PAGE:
Image: David Paulison
Lawrence Jackson  /  AP file
R. David Paulison has served as acting FEMA director since September 2005.
updated 5/26/2006 6:20:43 PM ET 2006-05-26T22:20:43

The Senate confirmed R. David Paulison as FEMA’s chief on Friday, ending uncertainty over whether the beleaguered disaster relief agency would have a permanent director by next week’s start of the hurricane season.

Paulison’s confirmation was one of three Homeland Security Department nominations the Senate approved without objections before heading out of town on a one-week recess for Memorial Day.

Homeland Security Secretary Michael Chertoff, whose department oversees the Federal Emergency Management Agency, said he is “confident the American public will be well-served” by Paulison.

Despite a push to get Paulison confirmed before the June 1 start of the annual storm season, his nomination hit several temporary snags.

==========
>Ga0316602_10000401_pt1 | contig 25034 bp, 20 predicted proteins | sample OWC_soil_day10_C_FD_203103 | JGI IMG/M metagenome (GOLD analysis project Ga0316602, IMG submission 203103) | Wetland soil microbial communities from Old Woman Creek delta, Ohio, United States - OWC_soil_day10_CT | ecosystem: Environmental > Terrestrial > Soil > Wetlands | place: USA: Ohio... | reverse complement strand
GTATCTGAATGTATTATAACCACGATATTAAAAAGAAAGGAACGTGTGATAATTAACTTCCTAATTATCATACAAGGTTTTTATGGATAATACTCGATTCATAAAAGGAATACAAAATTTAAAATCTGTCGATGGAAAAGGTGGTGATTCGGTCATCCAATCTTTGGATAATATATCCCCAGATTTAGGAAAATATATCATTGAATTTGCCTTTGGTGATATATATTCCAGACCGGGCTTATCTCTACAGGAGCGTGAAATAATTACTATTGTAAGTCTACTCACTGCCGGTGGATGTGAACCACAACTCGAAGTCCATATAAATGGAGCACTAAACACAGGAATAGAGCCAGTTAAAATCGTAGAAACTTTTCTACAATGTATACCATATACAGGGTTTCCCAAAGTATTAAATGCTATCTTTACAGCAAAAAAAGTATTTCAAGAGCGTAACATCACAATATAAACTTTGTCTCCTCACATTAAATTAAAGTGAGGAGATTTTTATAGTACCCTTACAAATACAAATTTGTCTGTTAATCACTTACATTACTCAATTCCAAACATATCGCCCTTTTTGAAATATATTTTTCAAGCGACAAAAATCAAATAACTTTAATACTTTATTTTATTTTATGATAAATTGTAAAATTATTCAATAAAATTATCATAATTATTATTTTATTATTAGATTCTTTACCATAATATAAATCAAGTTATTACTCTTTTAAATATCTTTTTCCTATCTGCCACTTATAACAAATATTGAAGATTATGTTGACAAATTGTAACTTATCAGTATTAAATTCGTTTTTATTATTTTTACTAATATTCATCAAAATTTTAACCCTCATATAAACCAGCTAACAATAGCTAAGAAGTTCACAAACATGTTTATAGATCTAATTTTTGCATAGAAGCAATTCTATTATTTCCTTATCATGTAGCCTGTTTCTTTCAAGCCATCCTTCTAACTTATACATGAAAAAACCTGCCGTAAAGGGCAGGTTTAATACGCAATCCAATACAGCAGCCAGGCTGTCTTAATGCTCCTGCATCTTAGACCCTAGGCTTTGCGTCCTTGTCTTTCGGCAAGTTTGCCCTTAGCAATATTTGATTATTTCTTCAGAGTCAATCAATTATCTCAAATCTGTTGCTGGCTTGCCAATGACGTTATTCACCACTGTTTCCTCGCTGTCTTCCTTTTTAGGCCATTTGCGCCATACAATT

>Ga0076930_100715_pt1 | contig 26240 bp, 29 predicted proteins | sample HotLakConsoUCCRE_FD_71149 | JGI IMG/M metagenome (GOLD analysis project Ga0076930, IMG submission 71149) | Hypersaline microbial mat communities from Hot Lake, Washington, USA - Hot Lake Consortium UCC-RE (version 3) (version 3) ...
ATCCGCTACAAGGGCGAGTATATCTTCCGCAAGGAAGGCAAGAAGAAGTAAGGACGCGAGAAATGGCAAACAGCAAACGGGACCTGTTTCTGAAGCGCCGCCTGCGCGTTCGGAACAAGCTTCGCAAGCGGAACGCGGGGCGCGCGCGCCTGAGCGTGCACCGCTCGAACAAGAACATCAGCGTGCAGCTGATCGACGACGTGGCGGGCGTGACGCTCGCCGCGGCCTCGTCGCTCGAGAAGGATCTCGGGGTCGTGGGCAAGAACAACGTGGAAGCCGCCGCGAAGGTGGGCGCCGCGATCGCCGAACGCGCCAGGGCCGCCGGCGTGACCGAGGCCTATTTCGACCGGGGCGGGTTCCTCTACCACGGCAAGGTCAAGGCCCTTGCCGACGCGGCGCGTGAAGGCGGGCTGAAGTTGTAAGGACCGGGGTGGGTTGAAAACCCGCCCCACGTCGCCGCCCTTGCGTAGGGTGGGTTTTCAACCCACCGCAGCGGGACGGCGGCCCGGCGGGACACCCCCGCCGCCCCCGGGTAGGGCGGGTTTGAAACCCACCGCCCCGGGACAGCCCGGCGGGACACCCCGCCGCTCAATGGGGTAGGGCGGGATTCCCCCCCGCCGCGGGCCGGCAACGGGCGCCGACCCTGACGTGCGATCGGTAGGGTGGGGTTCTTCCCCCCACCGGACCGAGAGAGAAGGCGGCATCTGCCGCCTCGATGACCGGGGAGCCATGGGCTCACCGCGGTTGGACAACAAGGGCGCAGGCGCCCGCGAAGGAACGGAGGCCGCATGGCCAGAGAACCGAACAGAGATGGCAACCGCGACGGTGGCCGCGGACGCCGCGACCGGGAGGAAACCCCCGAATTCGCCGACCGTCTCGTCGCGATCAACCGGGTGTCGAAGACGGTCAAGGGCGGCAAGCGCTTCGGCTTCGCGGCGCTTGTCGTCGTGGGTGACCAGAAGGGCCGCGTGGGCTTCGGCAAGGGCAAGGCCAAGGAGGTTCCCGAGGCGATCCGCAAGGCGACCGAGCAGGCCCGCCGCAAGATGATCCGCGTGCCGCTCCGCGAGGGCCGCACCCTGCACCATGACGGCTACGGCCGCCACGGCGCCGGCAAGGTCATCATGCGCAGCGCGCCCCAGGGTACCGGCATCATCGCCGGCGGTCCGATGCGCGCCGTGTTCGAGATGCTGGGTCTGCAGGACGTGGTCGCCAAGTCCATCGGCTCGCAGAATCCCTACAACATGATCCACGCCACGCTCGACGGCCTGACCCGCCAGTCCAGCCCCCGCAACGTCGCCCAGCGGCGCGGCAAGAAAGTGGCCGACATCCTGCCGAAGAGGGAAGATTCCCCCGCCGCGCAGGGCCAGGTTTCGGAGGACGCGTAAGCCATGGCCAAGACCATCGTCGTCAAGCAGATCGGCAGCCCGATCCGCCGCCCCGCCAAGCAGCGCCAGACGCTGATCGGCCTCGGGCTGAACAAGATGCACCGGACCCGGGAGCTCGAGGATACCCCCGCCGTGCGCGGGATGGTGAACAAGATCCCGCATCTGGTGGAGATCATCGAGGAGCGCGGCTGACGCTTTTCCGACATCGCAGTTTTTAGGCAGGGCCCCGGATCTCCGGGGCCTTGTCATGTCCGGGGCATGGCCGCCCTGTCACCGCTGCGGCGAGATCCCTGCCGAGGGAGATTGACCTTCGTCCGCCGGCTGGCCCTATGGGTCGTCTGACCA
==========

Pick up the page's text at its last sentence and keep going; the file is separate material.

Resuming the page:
On Wednesday, members of the Senate Homeland Security Governmental Affairs Committee questioned irregular travel expense deductions on three years worth of his tax returns. Paulison said Thursday he would refile amended returns to correct any errors, satisfying the committee.

Bump in the confirmation process
But hours later, Sen. Jim Bunning, R-Ky., said he would block Paulison’s nomination to protest FEMA’s failure to develop an appeals system for property owners whose flood insurance claims are rejected. FEMA administers the national flood insurance program.

By Friday morning, however, Bunning dropped his threat after being assured by Chertoff — in a phone call and a letter — that FEMA would establish an appeals process soon.

Paulison has served as acting FEMA director since September, taking over the beleaguered agency two weeks after Hurricane Katrina hit the Gulf Coast. He has had a three-decade-long firefighting career, including a stint as chief of the Miami-Dade County fire department and head of the U.S. Fire Administration.

The Senate also confirmed David L. Norquist as Homeland Security’s chief financial officer, and former Secret Service director Ralph Basham as commissioner of U.S. Customs and Border Protection.

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